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MSG consumption has been inconclusively tied to a number of negative symptoms. (foodrenegade.com)

Fact or Fiction: Is MSG bad for you?

a/Fact or Fiction/Science & Technology by

It seems like no food is safe anymore. High fructose corn syrup causes diabetes. Swordfish is filled with mercury, a neurotoxin. And the latest bad news? Bacon is a carcinogen according to the World Health Organization (WHO). When it comes to monosodium glutamate (MSG), though, it looks like science is on the side of tasty foods.

Commonly associated with Chinese food, MSG has garnered quite a negative reputation over the years. Its use has been linked to a variety of health problems from headaches to allergic reactions to general sluggishness.

MSG’s bad rap can be traced back to a letter written in 1968 to the New England Journal of Medicine by Dr. Robert Ho Man Kwok. The letter, titled “Chinese Restaurant Syndrome,” recounted Ho Man Kwok’s experience of eating out at Chinese restaurants, which resulted in him having symptoms of numbness and weakness. Ho Man Kwok speculated that his malaise could be due to the flavouring used by Chinese restaurants.

“The cause is obscure,” the paper reads. “[Some] have suggested that it may be caused by the monosodium glutamate seasoning used to a great extent for seasoning in Chinese restaurants.”

And with that, Ho Man Kwok sparked one of the most pervasive food myths of today: MSG is dangerous.

Nowadays, stigma has caused many Chinese restaurants in Montreal and throughout North America to boast “No MSG” on storefronts and in menus. The label can be found in the grocery store aisles on seasoning salts and pre-packaged foods. The signs and labels are meant to ease customer concerns, but they also feed the fire that MSG should be avoided. As of yet, there’s no rigorous scientific evidence or research to back MSG’s infamous reputation.

Discovered by Tokyo Imperial University chemist Kikunae Ikeda in 1907, MSG was created to capitalize on umami flavour. Umami, a flavour outside of the four basic tastes—sour, sweet, salty, and bitter—is hailed as the savoury taste that’s found in foods such as mushrooms, beef, miso and Parmesan cheese. Umami-packed MSG helps to explain the deliciousness of ramen flavouring packets, for example.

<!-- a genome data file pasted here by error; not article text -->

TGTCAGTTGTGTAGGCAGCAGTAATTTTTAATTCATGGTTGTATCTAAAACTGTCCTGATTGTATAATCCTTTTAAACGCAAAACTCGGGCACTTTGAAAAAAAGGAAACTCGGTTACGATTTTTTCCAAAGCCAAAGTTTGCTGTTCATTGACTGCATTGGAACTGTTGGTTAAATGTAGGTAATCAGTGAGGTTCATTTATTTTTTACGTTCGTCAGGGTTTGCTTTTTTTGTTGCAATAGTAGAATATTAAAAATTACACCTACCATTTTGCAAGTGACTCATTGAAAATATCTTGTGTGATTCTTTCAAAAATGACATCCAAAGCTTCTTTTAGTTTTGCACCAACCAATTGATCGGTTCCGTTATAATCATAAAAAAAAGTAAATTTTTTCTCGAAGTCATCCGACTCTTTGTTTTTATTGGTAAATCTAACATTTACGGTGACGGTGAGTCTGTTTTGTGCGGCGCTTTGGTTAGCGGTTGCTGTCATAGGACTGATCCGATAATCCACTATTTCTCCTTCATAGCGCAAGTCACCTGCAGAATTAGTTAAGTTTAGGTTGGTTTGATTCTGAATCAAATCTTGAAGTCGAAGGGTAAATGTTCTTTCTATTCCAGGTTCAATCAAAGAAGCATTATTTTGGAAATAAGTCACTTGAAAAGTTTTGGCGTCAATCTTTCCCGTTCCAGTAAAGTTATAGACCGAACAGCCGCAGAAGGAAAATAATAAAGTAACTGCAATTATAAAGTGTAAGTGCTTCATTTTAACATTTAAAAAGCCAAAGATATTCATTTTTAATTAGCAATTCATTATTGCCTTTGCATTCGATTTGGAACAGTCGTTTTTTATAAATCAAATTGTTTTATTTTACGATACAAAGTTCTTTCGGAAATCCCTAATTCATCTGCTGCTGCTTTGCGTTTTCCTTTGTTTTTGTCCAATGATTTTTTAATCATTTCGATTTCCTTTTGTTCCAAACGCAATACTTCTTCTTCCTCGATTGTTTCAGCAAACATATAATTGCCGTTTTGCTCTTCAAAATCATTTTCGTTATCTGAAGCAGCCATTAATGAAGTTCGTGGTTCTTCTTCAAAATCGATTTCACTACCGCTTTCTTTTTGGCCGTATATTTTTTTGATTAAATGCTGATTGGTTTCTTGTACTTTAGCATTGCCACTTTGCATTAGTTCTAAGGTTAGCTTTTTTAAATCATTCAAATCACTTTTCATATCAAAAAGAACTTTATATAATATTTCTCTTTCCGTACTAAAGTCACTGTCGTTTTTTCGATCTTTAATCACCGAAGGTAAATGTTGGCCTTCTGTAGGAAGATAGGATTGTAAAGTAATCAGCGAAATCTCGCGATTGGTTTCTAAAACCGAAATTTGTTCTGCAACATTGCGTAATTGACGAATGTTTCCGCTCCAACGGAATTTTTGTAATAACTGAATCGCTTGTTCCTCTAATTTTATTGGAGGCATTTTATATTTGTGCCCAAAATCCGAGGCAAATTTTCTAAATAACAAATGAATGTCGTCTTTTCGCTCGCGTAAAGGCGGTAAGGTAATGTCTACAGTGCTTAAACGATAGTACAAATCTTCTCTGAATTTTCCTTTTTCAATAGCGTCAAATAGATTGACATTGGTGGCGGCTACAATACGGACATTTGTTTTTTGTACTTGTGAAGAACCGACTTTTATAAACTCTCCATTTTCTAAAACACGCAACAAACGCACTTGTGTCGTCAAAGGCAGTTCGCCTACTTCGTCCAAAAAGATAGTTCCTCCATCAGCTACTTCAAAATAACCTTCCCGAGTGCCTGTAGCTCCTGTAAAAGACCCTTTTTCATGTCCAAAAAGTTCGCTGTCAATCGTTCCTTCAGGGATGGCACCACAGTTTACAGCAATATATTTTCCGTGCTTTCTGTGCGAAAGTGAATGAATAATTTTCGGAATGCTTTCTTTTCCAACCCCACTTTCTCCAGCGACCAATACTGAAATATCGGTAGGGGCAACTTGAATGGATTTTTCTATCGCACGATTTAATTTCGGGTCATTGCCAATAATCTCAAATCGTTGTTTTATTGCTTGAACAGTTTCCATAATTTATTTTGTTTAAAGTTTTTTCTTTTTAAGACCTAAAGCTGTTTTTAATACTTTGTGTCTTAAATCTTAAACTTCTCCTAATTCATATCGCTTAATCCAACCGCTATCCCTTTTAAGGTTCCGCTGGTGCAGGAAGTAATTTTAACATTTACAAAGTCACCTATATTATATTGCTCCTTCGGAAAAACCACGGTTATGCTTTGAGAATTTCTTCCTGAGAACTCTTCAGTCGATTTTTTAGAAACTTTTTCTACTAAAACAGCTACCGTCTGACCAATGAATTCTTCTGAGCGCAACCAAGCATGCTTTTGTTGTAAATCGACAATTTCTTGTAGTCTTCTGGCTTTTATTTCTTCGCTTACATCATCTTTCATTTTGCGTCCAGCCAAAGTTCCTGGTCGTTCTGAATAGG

It was Ikeda who first attempted to identify this feeling or flavour of umami. He discovered that many of the foods associated with umami contained L-glutamate. Seeking to isolate umami, Ikeda synthesized MSG by extracting glutamate from kombu seaweed and stabilizing the molecule with table salt and water. Glutamate is a non-essential amino acid naturally produced in the human body. L-glutamate refers to the chiral orientation of the amino acid.

If the two components of MSG—table salt and glutamate—are naturally-occurring substances, then what is the big concern over MSG?

As it turns out, MSG’s demise is more than just a story about the difficulties of altering public perception; it is also a story about the misuse of science.

Soon after Ho Man Kwok’s letter to the New England Journal of Medicine was published, a study came out in Science, which implicated MSG consumption in some nasty symptoms. John Olney, a professor at the Washington University School of Medicine, published “Brain lesions, obesity, and other disturbances in mice treated with monosodium glutamate” in which newborn mice were subcutaneously injected—that is, injected under their skin—with about 0.4 to 5 mg of MSG. Following the injections, the mice developed a slew of symptoms ranging from stunted skeletal development to obesity to neuronal necrosis of the hypothalamus.

Though the results did prove that direct injections of enormous quantities of MSG will have harmful effects, it by no means mimicked the way MSG is consumed by humans. For example, Olney injected the mice with MSG whereas humans acquire MSG by eating it. As a result, the human body will metabolize MSG differently than Olney’s mice. This, coupled with the dose the mice received—rates of which would be very unlikely for humans—means that very little of this work can be applied to actual human consumption.

The study performed by Olney is an important lesson when considering scientific findings. While results may have indicated MSG  is causing trouble for mice, it might not mean the same for humans. With MSG so heavily demonized in North America, changing the minds of the public is likely to take a long time. 

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